The first DM in the optical path, an ALPAO DM97, is a large-stroke device, meaning it can deform a whole 80 µm from one edge to the other. This is about the diameter of a human hair, which doesn’t seem “large”, but for H-alpha (0.656 µm) photons 80 µm is over 120 wavelengths. The flip-side is that it has only 97 actuators. We call this the “woofer” by analogy with speaker systems, since it can only correct aberrations with low spatial frequencies.

The last DM the light will encounter before being imaged onto a detector is another ALPAO DM97. This one is tasked with squashing “non-common path” aberration: basically, any aberrations we’re introducing ourselves within the instrument that aren’t being sensed by our wavefront sensor.

Interface plate where ribbon cables from the DM driver meet ribbon cables from the DM.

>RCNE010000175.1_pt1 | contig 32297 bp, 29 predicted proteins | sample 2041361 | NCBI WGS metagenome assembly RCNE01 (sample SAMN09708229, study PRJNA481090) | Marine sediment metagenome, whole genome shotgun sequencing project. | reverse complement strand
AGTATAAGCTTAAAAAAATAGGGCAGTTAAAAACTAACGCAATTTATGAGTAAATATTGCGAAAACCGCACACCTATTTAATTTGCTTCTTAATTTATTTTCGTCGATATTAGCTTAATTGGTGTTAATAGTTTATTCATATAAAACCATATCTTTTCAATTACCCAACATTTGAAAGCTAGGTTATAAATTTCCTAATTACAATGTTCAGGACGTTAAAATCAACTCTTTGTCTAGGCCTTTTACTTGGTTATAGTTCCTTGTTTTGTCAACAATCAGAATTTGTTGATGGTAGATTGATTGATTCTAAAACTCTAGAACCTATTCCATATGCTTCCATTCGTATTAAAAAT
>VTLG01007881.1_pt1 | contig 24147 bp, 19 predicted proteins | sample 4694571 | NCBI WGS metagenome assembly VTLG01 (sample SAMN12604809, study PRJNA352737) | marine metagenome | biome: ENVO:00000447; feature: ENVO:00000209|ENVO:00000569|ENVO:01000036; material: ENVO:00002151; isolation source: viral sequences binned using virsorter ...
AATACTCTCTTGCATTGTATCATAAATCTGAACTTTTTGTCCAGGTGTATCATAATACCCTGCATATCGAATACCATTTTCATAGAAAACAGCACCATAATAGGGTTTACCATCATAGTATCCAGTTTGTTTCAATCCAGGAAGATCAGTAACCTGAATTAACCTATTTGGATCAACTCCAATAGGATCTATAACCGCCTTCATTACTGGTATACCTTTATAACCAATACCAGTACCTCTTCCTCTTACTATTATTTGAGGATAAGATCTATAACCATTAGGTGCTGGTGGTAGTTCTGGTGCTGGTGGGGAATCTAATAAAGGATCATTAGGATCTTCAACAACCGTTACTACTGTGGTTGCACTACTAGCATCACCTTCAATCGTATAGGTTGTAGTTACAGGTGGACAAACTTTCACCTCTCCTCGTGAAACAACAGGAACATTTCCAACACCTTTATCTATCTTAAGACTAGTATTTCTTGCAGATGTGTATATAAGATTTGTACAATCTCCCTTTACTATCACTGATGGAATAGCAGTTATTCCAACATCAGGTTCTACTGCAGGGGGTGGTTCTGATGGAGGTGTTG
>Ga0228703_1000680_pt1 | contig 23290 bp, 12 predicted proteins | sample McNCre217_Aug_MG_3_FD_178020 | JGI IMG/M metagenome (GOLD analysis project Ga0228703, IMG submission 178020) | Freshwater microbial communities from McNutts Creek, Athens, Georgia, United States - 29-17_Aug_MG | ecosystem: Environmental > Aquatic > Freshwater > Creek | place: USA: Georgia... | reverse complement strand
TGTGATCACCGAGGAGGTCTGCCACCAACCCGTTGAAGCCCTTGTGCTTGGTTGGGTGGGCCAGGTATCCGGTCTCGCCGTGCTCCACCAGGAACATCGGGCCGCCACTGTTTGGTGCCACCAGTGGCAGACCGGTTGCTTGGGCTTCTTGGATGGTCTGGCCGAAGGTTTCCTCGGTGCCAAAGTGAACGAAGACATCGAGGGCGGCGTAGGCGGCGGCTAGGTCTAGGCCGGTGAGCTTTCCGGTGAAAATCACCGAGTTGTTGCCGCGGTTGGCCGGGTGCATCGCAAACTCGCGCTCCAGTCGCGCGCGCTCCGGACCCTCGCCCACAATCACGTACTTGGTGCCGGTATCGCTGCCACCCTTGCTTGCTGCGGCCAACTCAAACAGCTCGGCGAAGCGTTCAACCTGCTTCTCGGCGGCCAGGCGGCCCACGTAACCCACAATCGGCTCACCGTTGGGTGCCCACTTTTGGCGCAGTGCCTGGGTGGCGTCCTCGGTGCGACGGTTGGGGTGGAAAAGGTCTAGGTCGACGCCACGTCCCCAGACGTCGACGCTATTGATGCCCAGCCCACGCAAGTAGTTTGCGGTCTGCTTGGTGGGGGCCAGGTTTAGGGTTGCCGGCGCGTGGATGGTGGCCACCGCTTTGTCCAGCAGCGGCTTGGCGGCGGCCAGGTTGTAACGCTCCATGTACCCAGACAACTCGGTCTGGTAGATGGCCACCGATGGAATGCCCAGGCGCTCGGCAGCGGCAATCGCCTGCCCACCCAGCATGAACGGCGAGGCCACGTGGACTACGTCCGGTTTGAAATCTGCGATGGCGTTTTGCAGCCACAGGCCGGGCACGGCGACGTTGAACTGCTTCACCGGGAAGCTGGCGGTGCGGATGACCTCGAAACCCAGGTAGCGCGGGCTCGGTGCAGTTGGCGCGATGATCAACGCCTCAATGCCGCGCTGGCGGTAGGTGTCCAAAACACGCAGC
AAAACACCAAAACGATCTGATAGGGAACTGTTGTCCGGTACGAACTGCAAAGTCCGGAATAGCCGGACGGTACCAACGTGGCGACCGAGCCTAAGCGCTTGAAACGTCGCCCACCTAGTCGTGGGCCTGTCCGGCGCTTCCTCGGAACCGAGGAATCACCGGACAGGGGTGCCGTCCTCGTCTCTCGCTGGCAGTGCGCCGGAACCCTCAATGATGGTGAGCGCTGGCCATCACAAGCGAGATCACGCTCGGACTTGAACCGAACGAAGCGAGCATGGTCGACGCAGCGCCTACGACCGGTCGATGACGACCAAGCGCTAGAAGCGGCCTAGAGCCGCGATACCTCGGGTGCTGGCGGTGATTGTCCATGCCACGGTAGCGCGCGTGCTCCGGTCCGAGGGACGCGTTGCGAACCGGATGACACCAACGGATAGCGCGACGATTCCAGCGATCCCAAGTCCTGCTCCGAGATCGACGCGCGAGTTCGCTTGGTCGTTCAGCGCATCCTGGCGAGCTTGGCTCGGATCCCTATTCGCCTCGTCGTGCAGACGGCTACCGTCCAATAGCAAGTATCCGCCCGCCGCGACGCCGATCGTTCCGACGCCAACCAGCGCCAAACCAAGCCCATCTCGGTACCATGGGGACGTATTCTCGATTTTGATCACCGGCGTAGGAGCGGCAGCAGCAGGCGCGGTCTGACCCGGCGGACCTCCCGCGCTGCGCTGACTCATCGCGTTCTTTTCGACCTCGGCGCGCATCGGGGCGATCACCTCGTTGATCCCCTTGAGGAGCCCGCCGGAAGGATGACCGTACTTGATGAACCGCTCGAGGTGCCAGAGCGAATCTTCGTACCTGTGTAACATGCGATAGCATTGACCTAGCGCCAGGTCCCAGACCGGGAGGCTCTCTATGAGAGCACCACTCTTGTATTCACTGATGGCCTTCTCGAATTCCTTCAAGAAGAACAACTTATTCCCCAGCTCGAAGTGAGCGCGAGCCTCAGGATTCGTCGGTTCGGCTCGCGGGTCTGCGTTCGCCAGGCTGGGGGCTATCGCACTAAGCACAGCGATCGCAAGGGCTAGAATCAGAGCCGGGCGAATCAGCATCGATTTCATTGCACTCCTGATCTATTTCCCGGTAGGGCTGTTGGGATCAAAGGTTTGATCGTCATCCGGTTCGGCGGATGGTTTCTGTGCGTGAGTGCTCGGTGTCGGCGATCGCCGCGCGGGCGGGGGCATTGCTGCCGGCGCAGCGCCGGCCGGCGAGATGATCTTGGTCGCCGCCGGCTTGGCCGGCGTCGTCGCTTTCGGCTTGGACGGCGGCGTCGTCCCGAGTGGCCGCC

Not for nothing is this thing called the octopus.

The device we moved today is the “tweeter”, responsible for correcting the high-spatial-frequency modes that generate speckles in our images. These speckles can look awfully similar to planets, and can even persist in a quasi-static way in a series of images. After we’ve taken out the low-frequency content with our woofer, the residual aberration is smaller amplitude but higher frequency.

Our BMC-2K DM lets us cancel out these aberrations to a high degree, resulting in more control over speckle-causing aberrations and less light lost from the core of the image of each star or planet.

Thanks to Jared Males, Kelsey Miller, and Lauren Schatz for the patient explanations that informed parts of this writeup.

MagAO-X gets sporty

As originally reported on the Steward Observatory website, and archived here for posterity:

On Jan 17, NBA Hall of Famer, one of “50 Greatest Players in NBA History,” and iconic Deadhead Bill Walton came to town to be the color commentator for the UA-Oregon men’s basketball game. Whenever Walton is a commentator ESPN has a 2-minute feature called “Walton’s World.” In this episode, Bill visited the MagAO-X lab at Steward!